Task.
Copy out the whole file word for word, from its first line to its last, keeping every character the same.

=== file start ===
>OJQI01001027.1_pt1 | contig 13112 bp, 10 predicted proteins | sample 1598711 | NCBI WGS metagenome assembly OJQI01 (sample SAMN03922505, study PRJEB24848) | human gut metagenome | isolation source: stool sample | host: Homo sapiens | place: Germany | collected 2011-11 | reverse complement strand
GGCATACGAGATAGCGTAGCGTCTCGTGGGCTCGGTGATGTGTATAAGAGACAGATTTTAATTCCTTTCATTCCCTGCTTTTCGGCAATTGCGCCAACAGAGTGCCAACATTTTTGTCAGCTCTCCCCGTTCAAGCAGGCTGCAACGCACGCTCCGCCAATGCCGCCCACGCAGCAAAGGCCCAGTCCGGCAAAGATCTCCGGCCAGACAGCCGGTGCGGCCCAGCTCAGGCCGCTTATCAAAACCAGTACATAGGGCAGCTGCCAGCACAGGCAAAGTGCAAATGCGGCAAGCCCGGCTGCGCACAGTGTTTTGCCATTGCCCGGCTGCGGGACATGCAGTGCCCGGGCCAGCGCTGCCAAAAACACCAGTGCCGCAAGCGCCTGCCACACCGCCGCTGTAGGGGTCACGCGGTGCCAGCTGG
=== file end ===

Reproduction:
>OJQI01001027.1_pt1 | contig 13112 bp, 10 predicted proteins | sample 1598711 | NCBI WGS metagenome assembly OJQI01 (sample SAMN03922505, study PRJEB24848) | human gut metagenome | isolation source: stool sample | host: Homo sapiens | place: Germany | collected 2011-11 | reverse complement strand
GGCATACGAGATAGCGTAGCGTCTCGTGGGCTCGGTGATGTGTATAAGAGACAGATTTTAATTCCTTTCATTCCCTGCTTTTCGGCAATTGCGCCAACAGAGTGCCAACATTTTTGTCAGCTCTCCCCGTTCAAGCAGGCTGCAACGCACGCTCCGCCAATGCCGCCCACGCAGCAAAGGCCCAGTCCGGCAAAGATCTCCGGCCAGACAGCCGGTGCGGCCCAGCTCAGGCCGCTTATCAAAACCAGTACATAGGGCAGCTGCCAGCACAGGCAAAGTGCAAATGCGGCAAGCCCGGCTGCGCACAGTGTTTTGCCATTGCCCGGCTGCGGGACATGCAGTGCCCGGGCCAGCGCTGCCAAAAACACCAGTGCCGCAAGCGCCTGCCACACCGCCGCTGTAGGGGTCACGCGGTGCCAGCTGG